I’m working on sound for theatre projects and making installations collaboratively, and I’m also planning my own work in sound installation, incorporating visual elements. I’ve not had much time recently to actually realise these plans but hopefully soon! I’m also working on a London based, all-female online sketch series called Spoon the Prune as a freelance sound designer which is exciting as I love working with other women in audio, film, art and theatre.
I’m a feminist and I really want to collaborate and create with women more – I recently worked on a multimedia installation called My Big Beating Voice with a group of women and absolutely loved it.
I had been making and performing experimental electronic pop music with the band Conquering Animal Sound pretty seriously for about four or five years and had been dabbling in making my own performance work on the side. I was really keen to extend my practice outside of the confines of a purely ‘music’ based practice and explore written, visual and physical languages as a counterpoint to the way I was working with sound.
The programme offered me the opportunity to develop my technical knowledge of sound, develop confidence in working with processes and techniques outside of my knowledge at the time, whilst also situating my creative practice in a theoretical and discursive framework. Its open-ended nature enabled me to direct my learning and shape the aspects that felt appealing or important to me.
I would say that the breadth of my practice now is the thing that really keeps me making and engaged in what I’m doing. I’ve always been someone who works conceptually – the starting point of creating a work for me is always an idea or a theme that I want to express – no matter whether the outcome is a pop song, a text, an installation or a piece of performance art. I’m interested in the inter-relationships between seemingly diverse forms of material, how one medium can inform our experience of another, such as the written to the sonic, or the aural to the visual or vice-versa.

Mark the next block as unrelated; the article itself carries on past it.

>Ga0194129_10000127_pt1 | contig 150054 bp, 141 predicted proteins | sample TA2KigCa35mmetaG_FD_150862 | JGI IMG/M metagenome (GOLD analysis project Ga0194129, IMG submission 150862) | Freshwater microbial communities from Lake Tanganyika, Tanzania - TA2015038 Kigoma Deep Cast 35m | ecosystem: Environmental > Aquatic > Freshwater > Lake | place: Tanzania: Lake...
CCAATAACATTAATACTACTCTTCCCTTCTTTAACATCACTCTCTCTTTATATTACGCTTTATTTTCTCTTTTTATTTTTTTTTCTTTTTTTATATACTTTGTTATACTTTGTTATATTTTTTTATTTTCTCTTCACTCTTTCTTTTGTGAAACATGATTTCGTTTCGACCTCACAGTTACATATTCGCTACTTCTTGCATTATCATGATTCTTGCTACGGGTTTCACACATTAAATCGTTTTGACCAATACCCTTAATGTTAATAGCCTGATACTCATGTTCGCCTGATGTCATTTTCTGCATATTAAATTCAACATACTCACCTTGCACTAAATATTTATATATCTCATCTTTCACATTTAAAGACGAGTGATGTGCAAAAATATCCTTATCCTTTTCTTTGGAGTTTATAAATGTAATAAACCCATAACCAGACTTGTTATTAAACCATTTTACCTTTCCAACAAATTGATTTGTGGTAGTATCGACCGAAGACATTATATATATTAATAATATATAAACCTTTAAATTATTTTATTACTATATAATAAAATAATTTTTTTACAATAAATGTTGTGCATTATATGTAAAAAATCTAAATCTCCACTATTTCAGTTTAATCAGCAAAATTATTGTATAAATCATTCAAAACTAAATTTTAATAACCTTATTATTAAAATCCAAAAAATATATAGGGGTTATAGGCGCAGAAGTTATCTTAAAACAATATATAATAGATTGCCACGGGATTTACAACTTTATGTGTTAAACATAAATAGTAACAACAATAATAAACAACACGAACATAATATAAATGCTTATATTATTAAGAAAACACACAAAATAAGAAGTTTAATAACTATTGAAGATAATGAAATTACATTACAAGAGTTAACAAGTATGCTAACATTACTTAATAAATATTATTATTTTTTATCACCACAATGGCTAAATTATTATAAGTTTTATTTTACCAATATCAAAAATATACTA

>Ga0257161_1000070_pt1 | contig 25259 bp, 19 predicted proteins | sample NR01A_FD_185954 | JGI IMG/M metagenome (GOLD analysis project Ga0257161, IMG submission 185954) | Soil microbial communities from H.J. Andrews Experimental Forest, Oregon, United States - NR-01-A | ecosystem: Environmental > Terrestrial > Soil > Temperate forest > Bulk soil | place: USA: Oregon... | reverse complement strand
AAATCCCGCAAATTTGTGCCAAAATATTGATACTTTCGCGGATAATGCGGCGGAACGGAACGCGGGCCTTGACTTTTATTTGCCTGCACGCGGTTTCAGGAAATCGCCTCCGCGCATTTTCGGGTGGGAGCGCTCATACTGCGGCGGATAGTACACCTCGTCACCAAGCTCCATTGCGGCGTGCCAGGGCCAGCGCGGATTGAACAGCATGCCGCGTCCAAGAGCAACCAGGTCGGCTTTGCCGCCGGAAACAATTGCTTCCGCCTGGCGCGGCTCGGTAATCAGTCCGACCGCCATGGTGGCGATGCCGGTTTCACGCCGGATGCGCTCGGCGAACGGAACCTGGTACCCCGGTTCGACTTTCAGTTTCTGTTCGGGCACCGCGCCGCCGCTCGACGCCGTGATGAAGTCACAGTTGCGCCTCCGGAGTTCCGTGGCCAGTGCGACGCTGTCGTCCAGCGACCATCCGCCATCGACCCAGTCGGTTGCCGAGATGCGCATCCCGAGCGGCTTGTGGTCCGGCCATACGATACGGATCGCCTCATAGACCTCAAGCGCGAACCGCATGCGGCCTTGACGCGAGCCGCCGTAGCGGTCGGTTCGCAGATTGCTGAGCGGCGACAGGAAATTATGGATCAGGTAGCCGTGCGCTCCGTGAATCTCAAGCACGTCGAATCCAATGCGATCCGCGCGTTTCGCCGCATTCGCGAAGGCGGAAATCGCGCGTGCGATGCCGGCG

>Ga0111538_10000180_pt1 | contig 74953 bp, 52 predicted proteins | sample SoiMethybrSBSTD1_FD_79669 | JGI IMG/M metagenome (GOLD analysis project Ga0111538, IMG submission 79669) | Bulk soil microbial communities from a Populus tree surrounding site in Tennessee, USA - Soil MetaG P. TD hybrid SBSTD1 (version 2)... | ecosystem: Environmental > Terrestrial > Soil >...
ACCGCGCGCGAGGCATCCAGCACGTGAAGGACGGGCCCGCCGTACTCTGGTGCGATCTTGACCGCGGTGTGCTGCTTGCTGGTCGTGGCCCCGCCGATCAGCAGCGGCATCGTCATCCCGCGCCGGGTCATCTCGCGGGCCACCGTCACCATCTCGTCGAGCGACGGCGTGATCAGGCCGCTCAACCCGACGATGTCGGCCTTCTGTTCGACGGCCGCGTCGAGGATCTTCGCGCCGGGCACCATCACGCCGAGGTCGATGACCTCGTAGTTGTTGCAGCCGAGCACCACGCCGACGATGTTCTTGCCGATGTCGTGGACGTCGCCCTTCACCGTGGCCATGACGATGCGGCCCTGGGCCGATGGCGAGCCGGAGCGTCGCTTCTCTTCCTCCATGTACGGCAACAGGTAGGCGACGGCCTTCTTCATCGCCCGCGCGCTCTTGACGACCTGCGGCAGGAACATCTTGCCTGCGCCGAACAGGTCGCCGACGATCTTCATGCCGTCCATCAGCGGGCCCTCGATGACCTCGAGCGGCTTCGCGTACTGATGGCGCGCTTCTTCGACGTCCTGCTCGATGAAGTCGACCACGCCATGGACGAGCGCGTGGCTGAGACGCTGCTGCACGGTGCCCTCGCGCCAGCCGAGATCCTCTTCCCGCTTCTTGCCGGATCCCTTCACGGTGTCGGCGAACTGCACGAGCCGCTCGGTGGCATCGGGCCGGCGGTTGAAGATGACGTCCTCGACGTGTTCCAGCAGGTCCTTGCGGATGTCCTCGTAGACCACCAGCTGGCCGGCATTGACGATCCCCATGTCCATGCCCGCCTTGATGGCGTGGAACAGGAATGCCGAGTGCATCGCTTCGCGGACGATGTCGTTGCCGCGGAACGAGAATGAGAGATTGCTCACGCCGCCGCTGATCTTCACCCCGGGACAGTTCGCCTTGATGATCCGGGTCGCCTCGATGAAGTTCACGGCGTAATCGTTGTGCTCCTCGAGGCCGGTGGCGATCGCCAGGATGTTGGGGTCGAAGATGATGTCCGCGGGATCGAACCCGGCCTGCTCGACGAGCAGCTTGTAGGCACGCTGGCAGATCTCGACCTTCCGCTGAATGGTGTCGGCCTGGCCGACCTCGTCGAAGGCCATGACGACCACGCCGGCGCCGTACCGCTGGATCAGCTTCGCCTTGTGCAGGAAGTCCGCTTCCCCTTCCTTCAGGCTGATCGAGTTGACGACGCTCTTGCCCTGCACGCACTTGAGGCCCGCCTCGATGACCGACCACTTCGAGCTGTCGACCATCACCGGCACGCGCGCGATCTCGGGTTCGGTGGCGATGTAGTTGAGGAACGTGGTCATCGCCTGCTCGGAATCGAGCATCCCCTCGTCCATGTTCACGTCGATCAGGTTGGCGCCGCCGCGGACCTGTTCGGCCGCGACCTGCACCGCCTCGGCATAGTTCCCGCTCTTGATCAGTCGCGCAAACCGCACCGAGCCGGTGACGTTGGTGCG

My work keeps me returning to Glasgow – I have lots of collaborators and friends here, and the small experimental music and performance scene here is very supportive! I performed at Tectonics last year on a
project called Labyrinthine with Jane Dickson and Lucy Duncombe. The piece was an Opera (of sorts) looking at the historical relationship between the female voice and the operatic tradition; a tradition where female identity is often written by men and see’s the female voice pushed to the limits of it’s physicality.
I have an LP called Songs For Another Voice, part of an exhibition called These Rotten Words at Chapter Arts Centre in Cardiff. The piece is a narrative song-story that looks at how subjectivity is created in capitalist societies and examines how commercial processes are exposed within the fabric of our thinking and through the texture (language, tone and prosody) of our speech and song.